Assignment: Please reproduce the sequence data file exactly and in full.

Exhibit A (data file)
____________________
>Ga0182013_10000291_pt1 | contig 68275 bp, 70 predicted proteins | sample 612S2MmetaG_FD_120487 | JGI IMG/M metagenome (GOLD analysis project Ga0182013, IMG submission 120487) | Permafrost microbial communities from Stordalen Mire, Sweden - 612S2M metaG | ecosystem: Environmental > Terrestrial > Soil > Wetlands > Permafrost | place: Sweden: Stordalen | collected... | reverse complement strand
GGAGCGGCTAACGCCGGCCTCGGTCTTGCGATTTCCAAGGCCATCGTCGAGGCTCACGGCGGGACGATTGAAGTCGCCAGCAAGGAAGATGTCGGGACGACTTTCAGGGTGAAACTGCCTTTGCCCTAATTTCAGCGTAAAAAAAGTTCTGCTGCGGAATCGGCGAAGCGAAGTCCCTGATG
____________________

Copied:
>Ga0182013_10000291_pt1 | contig 68275 bp, 70 predicted proteins | sample 612S2MmetaG_FD_120487 | JGI IMG/M metagenome (GOLD analysis project Ga0182013, IMG submission 120487) | Permafrost microbial communities from Stordalen Mire, Sweden - 612S2M metaG | ecosystem: Environmental > Terrestrial > Soil > Wetlands > Permafrost | place: Sweden: Stordalen | collected... | reverse complement strand
GGAGCGGCTAACGCCGGCCTCGGTCTTGCGATTTCCAAGGCCATCGTCGAGGCTCACGGCGGGACGATTGAAGTCGCCAGCAAGGAAGATGTCGGGACGACTTTCAGGGTGAAACTGCCTTTGCCCTAATTTCAGCGTAAAAAAAGTTCTGCTGCGGAATCGGCGAAGCGAAGTCCCTGATG